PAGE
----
There are two bluffs, located at the western end of Qutang Gorge, rising up steeply to over 1300 meters (4300 feet) on either side of the Yangtze River. The Yangtze River is only 100 meters (328 feet) to 200 meters (656 feet) wide here and the narrowest point is only about 50 meters (164 feet) wide. The two bluffs by the Yangtze River are like a slightly open gate, which is hence called Kuimen, or Kui Gate (Fengjie County was called Kui in ancient time.). Kuimen is a major landmark of the Yangtze River. Therefore Qutang Gorge is also called Kui Gorge. If you travel downstream, it is "the gate to the Three Gorges". Kui Gate is very steep as if cleaved by a huge and sharp ax, forming a nearly 90 degree angle. It is really breathtaking to witness. The mighty Yangtze River becomes a small belt when passing Kuimen and winding through Qutang Gorge. After the construction of the Three Gorges Dam, the water level at Kuimen Gate rose about 130 meters (430 feet). However, the peaks forming the gate are still about 1100 meters (3608 feet) above river level.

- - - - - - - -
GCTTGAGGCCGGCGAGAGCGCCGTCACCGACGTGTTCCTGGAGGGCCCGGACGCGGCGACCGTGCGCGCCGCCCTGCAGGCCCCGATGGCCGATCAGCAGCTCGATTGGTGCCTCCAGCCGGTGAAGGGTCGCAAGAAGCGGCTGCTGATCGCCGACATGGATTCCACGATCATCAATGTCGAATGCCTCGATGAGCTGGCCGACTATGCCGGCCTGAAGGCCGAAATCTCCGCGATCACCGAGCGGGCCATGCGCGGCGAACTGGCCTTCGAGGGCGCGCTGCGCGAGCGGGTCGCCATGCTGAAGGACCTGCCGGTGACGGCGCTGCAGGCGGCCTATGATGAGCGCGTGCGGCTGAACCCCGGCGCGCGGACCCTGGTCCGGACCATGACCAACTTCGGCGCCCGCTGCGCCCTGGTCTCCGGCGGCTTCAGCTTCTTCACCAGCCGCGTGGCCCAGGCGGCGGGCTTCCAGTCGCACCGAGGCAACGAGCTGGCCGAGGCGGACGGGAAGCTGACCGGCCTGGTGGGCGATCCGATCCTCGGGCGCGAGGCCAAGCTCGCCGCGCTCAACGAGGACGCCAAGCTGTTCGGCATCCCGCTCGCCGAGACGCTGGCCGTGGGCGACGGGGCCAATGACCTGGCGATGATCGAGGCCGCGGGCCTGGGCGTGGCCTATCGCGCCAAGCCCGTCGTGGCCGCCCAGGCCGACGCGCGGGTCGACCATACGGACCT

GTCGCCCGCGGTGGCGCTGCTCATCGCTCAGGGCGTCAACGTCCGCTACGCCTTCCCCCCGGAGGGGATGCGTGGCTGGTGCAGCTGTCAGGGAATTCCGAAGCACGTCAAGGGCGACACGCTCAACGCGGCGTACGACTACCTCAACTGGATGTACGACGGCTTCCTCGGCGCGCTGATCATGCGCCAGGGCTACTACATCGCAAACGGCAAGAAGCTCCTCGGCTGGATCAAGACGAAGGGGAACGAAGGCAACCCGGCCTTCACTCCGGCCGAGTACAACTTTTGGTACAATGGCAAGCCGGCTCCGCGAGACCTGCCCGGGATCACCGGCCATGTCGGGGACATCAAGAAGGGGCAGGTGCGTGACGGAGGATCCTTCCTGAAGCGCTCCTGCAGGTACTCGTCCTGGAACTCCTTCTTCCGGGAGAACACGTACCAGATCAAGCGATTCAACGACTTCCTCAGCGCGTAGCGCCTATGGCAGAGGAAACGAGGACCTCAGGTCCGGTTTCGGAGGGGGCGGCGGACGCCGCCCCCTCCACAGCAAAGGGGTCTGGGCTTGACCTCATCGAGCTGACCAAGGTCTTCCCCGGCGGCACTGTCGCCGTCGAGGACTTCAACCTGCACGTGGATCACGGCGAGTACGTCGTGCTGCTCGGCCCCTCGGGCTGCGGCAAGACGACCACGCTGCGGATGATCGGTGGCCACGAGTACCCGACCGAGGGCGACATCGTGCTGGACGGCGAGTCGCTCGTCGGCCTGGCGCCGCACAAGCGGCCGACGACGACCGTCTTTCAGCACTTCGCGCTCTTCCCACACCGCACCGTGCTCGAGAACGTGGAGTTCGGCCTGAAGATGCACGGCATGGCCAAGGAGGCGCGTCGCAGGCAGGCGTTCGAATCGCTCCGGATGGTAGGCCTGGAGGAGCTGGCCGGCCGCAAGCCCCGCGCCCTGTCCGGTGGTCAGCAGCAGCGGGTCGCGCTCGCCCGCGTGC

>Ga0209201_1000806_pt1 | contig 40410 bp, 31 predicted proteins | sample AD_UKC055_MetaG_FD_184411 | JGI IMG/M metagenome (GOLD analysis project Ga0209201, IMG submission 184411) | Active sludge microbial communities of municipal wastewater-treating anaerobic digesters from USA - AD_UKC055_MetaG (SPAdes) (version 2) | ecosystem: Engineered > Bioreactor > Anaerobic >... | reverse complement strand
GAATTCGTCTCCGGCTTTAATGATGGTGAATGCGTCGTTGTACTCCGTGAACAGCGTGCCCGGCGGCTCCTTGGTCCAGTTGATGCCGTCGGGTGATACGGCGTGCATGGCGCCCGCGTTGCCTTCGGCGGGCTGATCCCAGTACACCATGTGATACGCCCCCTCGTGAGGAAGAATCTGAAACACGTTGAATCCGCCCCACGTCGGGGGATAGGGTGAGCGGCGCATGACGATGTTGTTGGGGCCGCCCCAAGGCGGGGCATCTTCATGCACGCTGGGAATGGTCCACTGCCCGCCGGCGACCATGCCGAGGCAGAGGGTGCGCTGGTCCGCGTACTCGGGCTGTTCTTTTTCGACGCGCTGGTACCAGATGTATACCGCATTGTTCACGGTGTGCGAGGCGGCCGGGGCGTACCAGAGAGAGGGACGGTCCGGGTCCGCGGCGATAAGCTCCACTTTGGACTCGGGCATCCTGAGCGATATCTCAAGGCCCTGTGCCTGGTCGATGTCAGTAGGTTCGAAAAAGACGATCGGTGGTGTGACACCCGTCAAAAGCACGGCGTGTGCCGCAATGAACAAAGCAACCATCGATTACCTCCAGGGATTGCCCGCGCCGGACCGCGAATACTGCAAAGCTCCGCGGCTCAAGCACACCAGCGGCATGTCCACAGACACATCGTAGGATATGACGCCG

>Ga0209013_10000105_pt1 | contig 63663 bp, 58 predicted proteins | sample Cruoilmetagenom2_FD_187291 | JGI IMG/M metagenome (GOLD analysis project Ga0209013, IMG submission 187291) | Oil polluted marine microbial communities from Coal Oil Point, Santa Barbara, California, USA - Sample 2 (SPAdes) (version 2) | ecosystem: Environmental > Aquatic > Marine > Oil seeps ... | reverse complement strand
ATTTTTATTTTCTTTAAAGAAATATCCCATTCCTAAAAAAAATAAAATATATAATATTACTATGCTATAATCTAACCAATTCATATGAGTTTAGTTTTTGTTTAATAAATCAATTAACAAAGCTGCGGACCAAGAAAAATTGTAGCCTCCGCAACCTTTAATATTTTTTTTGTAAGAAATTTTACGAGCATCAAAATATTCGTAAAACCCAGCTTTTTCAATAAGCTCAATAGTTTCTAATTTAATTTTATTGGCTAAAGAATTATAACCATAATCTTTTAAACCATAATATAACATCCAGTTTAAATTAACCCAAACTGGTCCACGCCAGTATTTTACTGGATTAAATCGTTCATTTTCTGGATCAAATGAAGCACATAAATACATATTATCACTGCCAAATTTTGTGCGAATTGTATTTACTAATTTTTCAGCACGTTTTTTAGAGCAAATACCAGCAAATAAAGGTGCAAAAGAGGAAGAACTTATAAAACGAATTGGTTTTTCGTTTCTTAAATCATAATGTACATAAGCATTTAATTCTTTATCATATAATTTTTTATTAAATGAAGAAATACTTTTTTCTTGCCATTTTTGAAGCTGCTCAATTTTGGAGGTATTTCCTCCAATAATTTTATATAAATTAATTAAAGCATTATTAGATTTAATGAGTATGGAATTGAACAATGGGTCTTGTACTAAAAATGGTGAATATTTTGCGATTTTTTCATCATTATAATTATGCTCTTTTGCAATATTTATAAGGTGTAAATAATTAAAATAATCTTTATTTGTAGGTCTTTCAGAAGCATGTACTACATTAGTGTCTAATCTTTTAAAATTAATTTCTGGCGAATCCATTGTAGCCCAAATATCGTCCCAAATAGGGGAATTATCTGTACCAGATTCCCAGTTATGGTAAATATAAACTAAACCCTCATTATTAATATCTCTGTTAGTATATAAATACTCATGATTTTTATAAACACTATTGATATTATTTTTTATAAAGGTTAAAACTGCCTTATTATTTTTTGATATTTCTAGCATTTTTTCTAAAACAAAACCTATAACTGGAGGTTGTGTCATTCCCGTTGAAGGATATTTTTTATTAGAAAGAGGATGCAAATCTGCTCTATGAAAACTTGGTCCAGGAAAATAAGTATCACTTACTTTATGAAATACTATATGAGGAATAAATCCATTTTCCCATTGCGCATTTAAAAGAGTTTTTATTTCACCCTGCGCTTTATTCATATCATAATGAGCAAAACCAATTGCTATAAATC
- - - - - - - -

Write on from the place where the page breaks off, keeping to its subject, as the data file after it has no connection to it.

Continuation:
On the north bank of Qutang Gorge, there is a big stone on top of a mountain. It looks like a rhinoceros facing Kuimen to the west. When the moon is in the west at night, the stone is looks like a rhinoceros viewing the moon. It has become one of the famous sights of Qutang Gorge called Rhinoceros Viewing the Moon.
There are a lot of cultural and historical sites along Qutang Gorge, including Baidicheng (White Emperor City), which is known as "the Poet City", where many famous Chinese poets have lived; cliff inscriptions of the past dynasties and the former residence of famous Chinese poet, Dufu.
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